Land Arts of the American West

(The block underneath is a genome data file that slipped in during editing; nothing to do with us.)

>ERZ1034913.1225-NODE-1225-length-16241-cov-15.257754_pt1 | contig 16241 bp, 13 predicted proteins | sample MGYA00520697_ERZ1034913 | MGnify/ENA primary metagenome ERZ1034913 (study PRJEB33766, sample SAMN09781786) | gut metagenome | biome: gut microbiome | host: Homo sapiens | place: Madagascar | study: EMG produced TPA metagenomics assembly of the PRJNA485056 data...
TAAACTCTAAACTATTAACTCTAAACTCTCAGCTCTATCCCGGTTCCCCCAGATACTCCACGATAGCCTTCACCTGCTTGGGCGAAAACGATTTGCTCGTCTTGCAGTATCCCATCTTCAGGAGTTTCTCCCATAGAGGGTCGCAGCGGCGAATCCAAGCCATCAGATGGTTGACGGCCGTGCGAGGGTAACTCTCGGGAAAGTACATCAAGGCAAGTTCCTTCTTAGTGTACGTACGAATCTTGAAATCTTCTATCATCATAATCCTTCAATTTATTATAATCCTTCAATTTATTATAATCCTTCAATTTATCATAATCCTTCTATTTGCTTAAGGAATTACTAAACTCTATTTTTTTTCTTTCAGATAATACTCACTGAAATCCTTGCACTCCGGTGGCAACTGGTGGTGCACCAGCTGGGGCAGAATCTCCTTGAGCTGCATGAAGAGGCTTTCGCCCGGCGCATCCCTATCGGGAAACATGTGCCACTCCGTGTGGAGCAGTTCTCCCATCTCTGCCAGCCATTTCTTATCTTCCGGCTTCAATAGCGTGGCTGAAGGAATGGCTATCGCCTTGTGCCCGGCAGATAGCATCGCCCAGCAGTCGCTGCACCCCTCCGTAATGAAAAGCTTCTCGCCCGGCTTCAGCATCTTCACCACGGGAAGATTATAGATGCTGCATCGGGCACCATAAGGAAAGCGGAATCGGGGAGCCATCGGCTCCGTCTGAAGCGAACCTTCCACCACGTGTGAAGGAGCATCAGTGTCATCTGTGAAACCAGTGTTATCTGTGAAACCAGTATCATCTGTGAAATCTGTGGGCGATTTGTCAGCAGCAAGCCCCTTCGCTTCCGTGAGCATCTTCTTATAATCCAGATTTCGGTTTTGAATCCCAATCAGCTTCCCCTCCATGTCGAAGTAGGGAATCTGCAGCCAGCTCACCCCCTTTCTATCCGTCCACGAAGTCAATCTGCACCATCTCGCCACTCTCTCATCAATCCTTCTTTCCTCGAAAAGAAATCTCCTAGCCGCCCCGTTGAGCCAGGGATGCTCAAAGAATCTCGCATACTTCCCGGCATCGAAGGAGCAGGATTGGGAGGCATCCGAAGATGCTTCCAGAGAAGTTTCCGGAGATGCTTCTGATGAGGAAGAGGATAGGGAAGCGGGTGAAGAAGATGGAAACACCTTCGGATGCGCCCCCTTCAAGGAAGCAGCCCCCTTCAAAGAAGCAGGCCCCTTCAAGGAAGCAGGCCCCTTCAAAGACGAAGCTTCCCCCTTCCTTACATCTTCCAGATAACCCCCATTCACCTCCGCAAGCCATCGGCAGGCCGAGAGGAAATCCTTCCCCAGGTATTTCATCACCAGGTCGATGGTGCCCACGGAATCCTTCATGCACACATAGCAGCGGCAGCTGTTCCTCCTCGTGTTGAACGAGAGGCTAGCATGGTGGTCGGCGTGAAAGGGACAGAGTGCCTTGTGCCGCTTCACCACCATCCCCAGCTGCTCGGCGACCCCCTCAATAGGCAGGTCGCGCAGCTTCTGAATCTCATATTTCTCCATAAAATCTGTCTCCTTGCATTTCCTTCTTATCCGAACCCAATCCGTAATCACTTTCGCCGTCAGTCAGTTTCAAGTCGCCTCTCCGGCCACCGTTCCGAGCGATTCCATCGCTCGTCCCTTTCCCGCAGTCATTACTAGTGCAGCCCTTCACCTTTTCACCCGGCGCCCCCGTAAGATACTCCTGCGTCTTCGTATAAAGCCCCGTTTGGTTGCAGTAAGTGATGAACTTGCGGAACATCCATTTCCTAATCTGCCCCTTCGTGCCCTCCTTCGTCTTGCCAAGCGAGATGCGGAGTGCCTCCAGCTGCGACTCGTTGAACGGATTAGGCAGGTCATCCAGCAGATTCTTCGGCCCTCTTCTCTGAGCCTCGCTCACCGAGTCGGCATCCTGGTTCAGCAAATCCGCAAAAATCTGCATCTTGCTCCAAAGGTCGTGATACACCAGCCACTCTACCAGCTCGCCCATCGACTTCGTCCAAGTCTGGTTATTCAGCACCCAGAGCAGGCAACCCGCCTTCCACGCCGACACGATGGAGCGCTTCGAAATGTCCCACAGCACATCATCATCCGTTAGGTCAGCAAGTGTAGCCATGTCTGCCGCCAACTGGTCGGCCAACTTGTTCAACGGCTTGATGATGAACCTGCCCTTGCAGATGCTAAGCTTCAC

Land art encompasses the full spectrum of human responses to a specific landscape over time. From the perspective of architect Chris Taylor and artist Bill Gilbert, land art ranges from the inscription of pictographs and petrogylphs to the construction of roads, dwellings, and monuments, as well as traces of those actions. It includes gestures both small and grand, directing our attention from potsherd, cigarette butt, and mark in the sand to human settlements, monumental artworks, and military/industrial projects such as hydroelectric dams and decommissioned airfields. In Land Arts of the American West, Taylor and Gilbert present the results of a remarkable ongoing collaboration in which they investigate and create land art with students from the University of Texas and the University of New Mexico. The land arts program was started by Bill Gilbert in 2000 and has developed as a collaboration between Gilbert and Taylor since 2002. The description of the program in this book is organized around places that the authors and their students visit during a two-month journey each fall, ranging from Native American sites such as Chaco Canyon, to man-made industrial structures such as Hoover Dam and Lake Mead, to monumental earthworks such as Robert Smithson's Spiral Jetty in the Great Salt Lake. Each place in Land Arts comes alive through color photographs accompanied by descriptive information about the site's natural and human history; students' journal entries that present first-person experiences of the place; and essays by experts in archaeology, art history, architecture, writing, activism, studio art, and design who join the group as they travel. Woven throughout the text is a conversation among Taylor, Gilbert, and writer William L. Fox, who draws the authors out about the land art program's origins, pedagogic mission, field operations, interactions with guest lecturers, and future directions.